The marraige of Miss Mary M. Hall to C.P. Thatcher is announced to take place at the residence of the bride's sister, Mrs. Winslow, on West William street, Thursday, Oct. 6, at 1 o'clock in the afternoon.
The Daily Review (Decatur), 5 Oct 1898
MARRIED, at the U.B. study on Friday evening, the 20th inst., by Rev. J.S. Hutchinson, Mr. Harry D. Thomas of Decatur and Miss Ada R. Ballard.
Decatur Daily Republican, 21 May 1887
Mr. Edward Thornell and Miss Nannie Turpin will be married this evening at the residence of the bride's parents, near Hervey City.
The Morning Review (Decatur), 16 Dec 1885
Wedding in the Country
The marriage of J.E. Thornell, of Boody and Miss Nannie Turpin was celebrated on the evening of December 16, 1885, at the home of the bride's parents, Mr. and Mrs. Jeremiah Turpin, of Mt. Zion township. The marriage ceremony was performed by Rev. W.L. Bankson, of Blue Mound. The bridal couple were attended by W.M. Lewis, of Decatur, and Miss Myra Gabbert, of Long Creek. After partaking of a most tempting supper the bride and groom received congratulations from their many friends, and relatives, and then departed for Decatur, where they were entertained at the New Deming. The reception in their honor, held at the residence of Mr. J.W. Thornell, near Boody, was one that will be long and pleasantly remembered by those who were present.
Mr. and Mrs. Thornell will reside on the farm of J.W. Thornell, the groom's father, near Boody. May their life together be one of happiness.
Saturday Herald (Decatur), 26 Dec 1885
Particulars of the Traughber-Ward Marriage Thursday Night
Miss Bettie Ward and W.B. Traughber were united in marriage at the home of the bride's parents, Hon. and Mrs. Hiram Ward, in South Wheatland township, Thursday evening, April 28. Rev. W.L. Bankson performed the ceremony. As the bridal couple entered the south parlor Miss Fleeta Downing of Decatur began the bridal march from "Lohengrin". Immediately after the ceremony hearty and earnest congratulations were extended to the newly married couple, after which they sat down to an elegant supper, which was prepared under the direction of Mrs. Ward. The house was beautifully decorated with carnations, smilax and potted plants. The bride was attired in a gown of mabechel niel faille du chene, with pearl and lace trimmings. She carried a bouquet of bride's roses.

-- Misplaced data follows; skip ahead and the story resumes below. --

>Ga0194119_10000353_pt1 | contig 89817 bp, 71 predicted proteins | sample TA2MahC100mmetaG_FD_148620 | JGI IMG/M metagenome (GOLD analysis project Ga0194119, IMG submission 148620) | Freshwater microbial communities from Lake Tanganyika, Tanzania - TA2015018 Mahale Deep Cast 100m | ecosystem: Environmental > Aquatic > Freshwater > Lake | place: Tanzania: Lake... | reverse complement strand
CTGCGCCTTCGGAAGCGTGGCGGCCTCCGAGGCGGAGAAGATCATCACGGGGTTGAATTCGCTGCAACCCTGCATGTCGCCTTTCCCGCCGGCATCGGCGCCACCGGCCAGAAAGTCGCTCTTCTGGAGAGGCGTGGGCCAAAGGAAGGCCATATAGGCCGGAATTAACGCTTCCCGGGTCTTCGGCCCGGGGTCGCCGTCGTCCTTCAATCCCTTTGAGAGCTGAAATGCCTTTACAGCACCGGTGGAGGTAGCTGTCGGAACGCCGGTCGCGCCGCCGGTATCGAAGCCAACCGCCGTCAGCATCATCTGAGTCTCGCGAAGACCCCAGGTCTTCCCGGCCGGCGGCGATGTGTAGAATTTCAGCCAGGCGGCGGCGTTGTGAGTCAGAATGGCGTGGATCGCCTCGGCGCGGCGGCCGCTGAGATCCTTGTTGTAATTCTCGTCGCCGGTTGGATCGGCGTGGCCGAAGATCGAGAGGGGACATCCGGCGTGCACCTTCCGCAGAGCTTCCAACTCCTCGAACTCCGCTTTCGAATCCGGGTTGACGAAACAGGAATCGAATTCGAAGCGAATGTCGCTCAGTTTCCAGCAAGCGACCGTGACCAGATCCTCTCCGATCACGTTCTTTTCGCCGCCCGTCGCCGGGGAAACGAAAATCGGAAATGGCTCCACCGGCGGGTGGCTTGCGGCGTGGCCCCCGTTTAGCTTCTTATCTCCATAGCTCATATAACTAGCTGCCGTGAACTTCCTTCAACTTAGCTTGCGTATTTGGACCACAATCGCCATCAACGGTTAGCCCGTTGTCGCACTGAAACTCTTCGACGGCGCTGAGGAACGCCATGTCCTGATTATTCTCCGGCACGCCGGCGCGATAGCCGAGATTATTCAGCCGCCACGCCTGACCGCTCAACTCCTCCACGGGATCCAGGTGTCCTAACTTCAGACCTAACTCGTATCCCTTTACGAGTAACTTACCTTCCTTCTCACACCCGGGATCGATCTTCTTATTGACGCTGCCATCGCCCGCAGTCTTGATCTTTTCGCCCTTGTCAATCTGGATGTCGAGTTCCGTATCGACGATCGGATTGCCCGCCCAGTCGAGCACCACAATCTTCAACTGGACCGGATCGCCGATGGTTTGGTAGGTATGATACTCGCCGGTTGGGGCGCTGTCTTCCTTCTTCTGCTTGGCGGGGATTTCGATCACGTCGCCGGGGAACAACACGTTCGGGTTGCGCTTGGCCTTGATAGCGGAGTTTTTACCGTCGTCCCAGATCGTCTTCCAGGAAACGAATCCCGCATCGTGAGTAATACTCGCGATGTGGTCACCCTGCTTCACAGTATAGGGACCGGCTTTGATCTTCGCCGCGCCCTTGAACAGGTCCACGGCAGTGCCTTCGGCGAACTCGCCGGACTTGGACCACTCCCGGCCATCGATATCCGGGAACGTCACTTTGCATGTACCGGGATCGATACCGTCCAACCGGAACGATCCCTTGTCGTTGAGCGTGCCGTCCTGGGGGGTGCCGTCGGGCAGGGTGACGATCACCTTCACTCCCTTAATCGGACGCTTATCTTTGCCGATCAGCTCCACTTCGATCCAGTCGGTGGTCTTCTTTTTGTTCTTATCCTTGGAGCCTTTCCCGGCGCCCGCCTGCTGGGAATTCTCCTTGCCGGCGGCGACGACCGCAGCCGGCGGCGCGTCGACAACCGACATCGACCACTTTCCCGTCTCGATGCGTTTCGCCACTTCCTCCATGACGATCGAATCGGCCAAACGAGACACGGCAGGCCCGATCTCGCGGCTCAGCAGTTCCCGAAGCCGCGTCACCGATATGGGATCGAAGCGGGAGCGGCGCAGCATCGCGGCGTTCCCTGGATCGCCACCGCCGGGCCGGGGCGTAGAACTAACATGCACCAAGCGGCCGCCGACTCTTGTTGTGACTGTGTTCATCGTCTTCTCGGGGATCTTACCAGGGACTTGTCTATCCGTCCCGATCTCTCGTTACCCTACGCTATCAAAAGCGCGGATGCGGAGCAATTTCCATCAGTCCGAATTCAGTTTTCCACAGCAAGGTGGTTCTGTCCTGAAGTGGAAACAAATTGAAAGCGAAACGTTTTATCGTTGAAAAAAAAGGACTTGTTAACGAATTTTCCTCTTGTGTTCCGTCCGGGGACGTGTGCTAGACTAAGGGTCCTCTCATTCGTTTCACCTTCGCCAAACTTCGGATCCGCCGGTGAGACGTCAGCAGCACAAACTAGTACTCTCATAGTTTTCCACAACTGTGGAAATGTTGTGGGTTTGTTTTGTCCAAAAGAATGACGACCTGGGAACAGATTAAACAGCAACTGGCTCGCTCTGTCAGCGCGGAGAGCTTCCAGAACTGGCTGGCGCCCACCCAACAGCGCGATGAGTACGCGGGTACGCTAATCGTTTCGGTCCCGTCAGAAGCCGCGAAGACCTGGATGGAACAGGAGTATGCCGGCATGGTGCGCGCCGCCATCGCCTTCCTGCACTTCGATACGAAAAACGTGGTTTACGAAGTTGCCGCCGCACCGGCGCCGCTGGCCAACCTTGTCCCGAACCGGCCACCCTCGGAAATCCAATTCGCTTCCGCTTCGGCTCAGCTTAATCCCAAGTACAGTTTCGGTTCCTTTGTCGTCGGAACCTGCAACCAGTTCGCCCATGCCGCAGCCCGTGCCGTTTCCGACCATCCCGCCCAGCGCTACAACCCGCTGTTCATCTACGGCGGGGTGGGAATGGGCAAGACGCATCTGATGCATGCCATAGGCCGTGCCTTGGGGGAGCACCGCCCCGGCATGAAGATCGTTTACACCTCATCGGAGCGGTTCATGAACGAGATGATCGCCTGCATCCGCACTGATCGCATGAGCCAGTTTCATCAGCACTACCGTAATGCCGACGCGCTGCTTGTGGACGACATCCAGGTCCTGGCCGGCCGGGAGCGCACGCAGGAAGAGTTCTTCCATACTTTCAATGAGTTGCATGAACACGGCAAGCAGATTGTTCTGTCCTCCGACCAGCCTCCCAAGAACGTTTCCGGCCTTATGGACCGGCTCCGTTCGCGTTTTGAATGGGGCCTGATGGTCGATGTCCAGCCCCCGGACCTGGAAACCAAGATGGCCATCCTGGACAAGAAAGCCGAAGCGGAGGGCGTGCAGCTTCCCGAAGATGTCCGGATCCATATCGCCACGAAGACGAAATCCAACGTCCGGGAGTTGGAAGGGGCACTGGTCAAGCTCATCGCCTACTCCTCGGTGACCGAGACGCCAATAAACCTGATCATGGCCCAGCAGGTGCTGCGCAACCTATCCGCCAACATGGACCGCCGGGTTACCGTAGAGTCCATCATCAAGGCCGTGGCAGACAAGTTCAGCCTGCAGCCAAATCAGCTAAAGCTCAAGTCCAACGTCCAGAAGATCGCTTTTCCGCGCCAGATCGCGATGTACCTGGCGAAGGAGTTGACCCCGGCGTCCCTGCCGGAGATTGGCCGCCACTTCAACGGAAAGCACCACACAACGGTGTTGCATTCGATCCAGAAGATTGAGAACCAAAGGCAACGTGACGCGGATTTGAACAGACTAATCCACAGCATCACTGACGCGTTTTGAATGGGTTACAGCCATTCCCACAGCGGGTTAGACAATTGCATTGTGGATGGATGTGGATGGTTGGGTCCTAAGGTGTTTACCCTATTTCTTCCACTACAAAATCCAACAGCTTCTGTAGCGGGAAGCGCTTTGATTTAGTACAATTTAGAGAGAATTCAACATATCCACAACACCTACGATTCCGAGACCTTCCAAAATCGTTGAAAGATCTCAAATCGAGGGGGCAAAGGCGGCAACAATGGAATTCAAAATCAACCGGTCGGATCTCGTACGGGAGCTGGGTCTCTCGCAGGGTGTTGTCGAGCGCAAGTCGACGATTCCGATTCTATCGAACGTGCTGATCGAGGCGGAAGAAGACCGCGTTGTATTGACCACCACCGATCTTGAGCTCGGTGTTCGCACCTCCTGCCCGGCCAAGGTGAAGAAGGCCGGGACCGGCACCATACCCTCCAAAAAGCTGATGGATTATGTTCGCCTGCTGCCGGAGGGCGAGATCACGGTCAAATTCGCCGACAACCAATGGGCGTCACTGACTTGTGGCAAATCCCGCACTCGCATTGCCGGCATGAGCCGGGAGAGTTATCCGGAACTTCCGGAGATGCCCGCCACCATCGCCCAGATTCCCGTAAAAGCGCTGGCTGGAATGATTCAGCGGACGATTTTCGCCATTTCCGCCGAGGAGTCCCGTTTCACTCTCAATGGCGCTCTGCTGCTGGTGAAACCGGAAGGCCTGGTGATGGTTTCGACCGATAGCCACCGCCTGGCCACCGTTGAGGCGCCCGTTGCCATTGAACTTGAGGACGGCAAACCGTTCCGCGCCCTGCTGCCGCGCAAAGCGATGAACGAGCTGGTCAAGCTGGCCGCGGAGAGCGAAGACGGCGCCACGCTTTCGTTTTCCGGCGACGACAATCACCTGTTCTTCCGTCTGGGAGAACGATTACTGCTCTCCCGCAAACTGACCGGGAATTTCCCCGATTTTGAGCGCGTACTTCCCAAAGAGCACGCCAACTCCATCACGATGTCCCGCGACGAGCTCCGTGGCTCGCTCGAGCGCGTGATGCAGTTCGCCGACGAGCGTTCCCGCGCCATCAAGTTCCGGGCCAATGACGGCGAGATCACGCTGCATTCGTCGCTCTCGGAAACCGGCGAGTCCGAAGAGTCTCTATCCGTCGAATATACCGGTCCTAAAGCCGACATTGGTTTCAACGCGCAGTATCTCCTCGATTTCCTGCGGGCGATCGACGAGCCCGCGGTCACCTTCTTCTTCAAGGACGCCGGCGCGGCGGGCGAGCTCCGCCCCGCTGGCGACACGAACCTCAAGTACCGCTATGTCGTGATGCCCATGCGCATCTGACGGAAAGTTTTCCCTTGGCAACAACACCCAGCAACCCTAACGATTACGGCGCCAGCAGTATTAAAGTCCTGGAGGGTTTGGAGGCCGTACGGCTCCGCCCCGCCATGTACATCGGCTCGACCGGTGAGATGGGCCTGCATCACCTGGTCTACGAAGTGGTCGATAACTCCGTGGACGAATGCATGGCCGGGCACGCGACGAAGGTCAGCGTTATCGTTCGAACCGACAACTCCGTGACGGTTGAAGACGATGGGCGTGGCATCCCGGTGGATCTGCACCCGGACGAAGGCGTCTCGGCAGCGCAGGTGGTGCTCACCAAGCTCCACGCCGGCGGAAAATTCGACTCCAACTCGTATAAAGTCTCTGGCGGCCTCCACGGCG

The bride and groom are well known and are quite popular among their many friends. Miss Ward is the daughter of Mr. and Mrs. Hiram Ward. She is a graduate of Brown's Business College. Mr. Traughber is the son of A.H. Traughber. He is a successful young farmer. Mr. and Mrs. Traughber have a neatly furnished house where they will go at once to housekeeping. Those present from Decatur were Mr. and Mrs. Lou Abel and Miss Fleeta Downing.
Decatur Daily Republican, April 25, 1896
George Trimby and Miss Rose M. Diss were married at the home of Mr. and
Mrs. James Hobbs on Dunham street on Wednesday afternoon. Rev. James Hobbs performed
Daily Republican (Decatur), 17 Feb 1899
THEIR WEDDING IS SURPRISE TO MANY
Miss Ada Doyle Becomes Bride of John Trimby
Friends of Miss Ada Doyle and John Trimby were completely surprised on Monday morning when the two were quietly married at 10 o'clock at the home of Rev. J.W. Van Cleve on North Church street.
Mrs. Trimby is the only daughter of Mr. and Mrs. William Doyle, 1056 North Main street. Mr. Trimby is the second son of Mr. and Mrs. James Trimby, residing three miles northwest of Decatur. He is an employe of the Union Iron works.
The affiar was a quite one, attended only by the mother of the bride. The latter was attired in a beautiful gown of white silk embroidered voile. They will go to housekeeping immediately in their newly furnished home at 739 Lawrence street.
The Daily Review (Decatur), 15 Jul 1912
NELLIE WILLIAMS AND JAMES E. TRIMBY TO MARRY JUNE 28